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About this product
- DescriptionThis selection covers the author's work in both of her languages - her native Galego (Galician) and also Castilian Spanish. A revolutionary figure in both languages, albeit for different reasons, her work is an essential stepping-stone on the way to 20th-century Spanish poetry, and - in Galician - the beginnings of modern poetry in the language. Much misunderstood and indeed under-rated in her time - above all by the major (male) Castilian poets - she came to be viewed in the 20th century as a major figure by poets such as Lorca and Cernuda. This is the first major collection of her work in English. Michael Smith is well-kwn for his work translating from Spanish - Vallejo (for Shearsman Books), Miguel Hernandez, Garcia Lorca, Neruda, Machado, Gongora, Quevedo and many others.
- Author BiographyRosalia de Castro, nee Maria Rosalia Rita, was born in 1837, the illegitimate daughter of a priest and a woman from an established bourgeois family, near Santiago de Compostela in Galicia. So far as is known, her father had no contact with Rosalia after her birth. Her illegitimacy was to play a considerable role in the development of Rosalia's character. In the Spain of her time, not only was it a great disgrace to be illegitimate, but worse still was to be known as a 'sacrilegious' child, i.e. the offspring of a cleric. Her first small collection of poems, La flor (The Flower), was published in Madrid in 1857 and received a warm review from Miguel Murguia, a journalist whom she had already met in Santiago. Her relationship with Murguia resulted in their marriage in 1858. For the next few years Rosalia and her husband lived in various places, including Santiago, Madrid, Lestrove, A Coruna. The marriage produced six children, one of whom was stillborn and another died after a year. A second book in Spanish was pulished in Vigo in 1863, A mi madre (To My Mother). Rosalia's first poem in Galician was published in 1861, and in 1863, her collection Cantares gallegos (Galician Songs) appeared, representing a major contribution to the revival of Galician literature after centuries of non-existence, indeed since the Middle Ages. Cantares gallegos went into a second, expanded edition in 1872, and was followed by another Galician volume Follas novas (New Leaves) in 1880 and, finally, a last Spanish volume, En las orillas del Sar (On the Banks of the Sar) in 1884. Rosalia died in 1885, and her manuscripts were destroyed by her eldest daughter, on the author's instructions. Her work was consistently under-rated in her lifetime, at least in Castilian circles, and it is fair to say that she suffered because she was a woman poet, first and foremost, but also because she was 'provincial' and because she wrote much of her work in Galician. In the 20th century her work was reappraised, by Garcia Lorca and Cernuda, among others, and she is now recognised as a major writer in both languages.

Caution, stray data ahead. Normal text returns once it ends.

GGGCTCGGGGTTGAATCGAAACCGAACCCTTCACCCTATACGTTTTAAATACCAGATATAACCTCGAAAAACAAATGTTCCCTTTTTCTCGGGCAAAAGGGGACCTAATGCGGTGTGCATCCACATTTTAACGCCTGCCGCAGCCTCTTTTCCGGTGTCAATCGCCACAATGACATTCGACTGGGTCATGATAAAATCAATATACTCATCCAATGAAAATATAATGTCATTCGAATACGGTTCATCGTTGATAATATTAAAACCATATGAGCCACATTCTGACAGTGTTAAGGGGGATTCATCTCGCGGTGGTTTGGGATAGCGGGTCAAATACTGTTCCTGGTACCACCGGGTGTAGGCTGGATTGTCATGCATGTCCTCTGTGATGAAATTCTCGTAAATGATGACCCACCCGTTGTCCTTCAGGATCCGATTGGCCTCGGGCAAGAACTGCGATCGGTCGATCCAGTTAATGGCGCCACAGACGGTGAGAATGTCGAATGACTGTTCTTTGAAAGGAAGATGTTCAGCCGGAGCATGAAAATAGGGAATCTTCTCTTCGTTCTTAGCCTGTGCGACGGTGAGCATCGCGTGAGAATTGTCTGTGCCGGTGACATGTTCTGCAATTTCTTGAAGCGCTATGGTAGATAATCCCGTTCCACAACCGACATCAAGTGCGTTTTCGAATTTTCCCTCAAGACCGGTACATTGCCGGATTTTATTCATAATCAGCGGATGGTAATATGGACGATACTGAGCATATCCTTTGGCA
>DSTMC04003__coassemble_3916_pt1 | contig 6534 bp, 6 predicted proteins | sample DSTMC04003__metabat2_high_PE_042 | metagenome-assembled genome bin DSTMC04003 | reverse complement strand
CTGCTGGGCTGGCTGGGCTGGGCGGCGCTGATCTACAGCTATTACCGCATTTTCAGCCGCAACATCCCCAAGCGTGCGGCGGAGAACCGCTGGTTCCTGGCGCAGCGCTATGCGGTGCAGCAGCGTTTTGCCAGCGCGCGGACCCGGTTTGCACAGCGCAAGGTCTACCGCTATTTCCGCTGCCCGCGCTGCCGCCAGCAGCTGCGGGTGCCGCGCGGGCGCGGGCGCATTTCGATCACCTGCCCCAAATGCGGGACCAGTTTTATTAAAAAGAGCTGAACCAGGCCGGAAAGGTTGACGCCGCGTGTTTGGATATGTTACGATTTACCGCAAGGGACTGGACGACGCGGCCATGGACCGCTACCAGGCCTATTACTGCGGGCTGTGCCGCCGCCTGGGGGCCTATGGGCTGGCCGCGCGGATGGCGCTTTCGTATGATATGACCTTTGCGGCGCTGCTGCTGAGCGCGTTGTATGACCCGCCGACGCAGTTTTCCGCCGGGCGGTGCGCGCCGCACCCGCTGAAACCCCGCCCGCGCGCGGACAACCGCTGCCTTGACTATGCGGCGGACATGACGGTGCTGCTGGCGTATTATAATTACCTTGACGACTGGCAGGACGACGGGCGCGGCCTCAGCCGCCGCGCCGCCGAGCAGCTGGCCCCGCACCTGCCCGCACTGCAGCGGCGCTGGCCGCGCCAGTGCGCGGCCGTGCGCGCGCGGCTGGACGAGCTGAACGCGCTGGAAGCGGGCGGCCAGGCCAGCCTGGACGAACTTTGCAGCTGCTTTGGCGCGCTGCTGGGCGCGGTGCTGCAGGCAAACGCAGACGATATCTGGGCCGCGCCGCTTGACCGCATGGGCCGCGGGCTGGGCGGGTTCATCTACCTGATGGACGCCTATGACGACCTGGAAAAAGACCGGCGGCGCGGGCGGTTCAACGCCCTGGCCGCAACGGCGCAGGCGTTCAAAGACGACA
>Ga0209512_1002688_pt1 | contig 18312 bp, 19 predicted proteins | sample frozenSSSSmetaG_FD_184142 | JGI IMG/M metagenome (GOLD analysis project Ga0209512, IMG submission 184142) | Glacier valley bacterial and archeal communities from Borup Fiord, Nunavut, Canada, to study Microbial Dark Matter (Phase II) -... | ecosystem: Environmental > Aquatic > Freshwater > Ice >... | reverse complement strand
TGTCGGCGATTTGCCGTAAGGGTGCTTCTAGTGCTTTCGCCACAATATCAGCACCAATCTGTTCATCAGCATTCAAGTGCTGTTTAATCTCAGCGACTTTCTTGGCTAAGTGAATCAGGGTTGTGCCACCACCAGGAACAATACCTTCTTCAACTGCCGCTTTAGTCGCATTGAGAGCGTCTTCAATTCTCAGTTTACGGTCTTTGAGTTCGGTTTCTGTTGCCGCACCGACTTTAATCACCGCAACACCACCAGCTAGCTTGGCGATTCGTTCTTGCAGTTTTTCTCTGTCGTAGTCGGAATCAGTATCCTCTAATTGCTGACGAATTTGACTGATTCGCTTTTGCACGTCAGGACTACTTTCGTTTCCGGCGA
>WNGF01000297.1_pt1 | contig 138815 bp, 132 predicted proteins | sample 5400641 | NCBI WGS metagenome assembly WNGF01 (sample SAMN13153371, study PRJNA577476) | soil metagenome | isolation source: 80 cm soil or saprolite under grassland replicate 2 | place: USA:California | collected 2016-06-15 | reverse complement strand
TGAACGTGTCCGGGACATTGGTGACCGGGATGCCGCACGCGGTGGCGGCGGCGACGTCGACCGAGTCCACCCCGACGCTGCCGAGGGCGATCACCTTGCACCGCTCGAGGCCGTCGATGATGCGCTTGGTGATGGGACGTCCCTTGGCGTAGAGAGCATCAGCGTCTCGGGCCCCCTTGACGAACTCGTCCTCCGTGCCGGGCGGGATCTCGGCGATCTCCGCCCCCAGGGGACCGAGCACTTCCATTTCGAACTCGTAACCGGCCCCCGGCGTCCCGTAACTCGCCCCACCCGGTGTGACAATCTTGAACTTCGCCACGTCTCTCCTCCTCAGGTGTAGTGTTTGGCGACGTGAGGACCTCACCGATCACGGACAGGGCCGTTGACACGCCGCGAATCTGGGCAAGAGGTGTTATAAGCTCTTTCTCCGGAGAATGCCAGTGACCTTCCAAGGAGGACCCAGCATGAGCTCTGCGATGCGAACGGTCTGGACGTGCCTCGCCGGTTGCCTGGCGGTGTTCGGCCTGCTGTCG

- Author(s)Rosalia De Castro
- PublisherShearsman Books
- Date of Publication15/09/2007
- SubjectPoetry Texts & Poetry Anthologies
- Place of PublicationExeter
- Country of PublicationUnited Kingdom
- ImprintShearsman Books
- Content Noteblack & white illustrations
- Weight153 g
- Width140 mm
- Height216 mm
- Spine7 mm
- Translated byMichael Smith
- Format DetailsTrade paperback (US)
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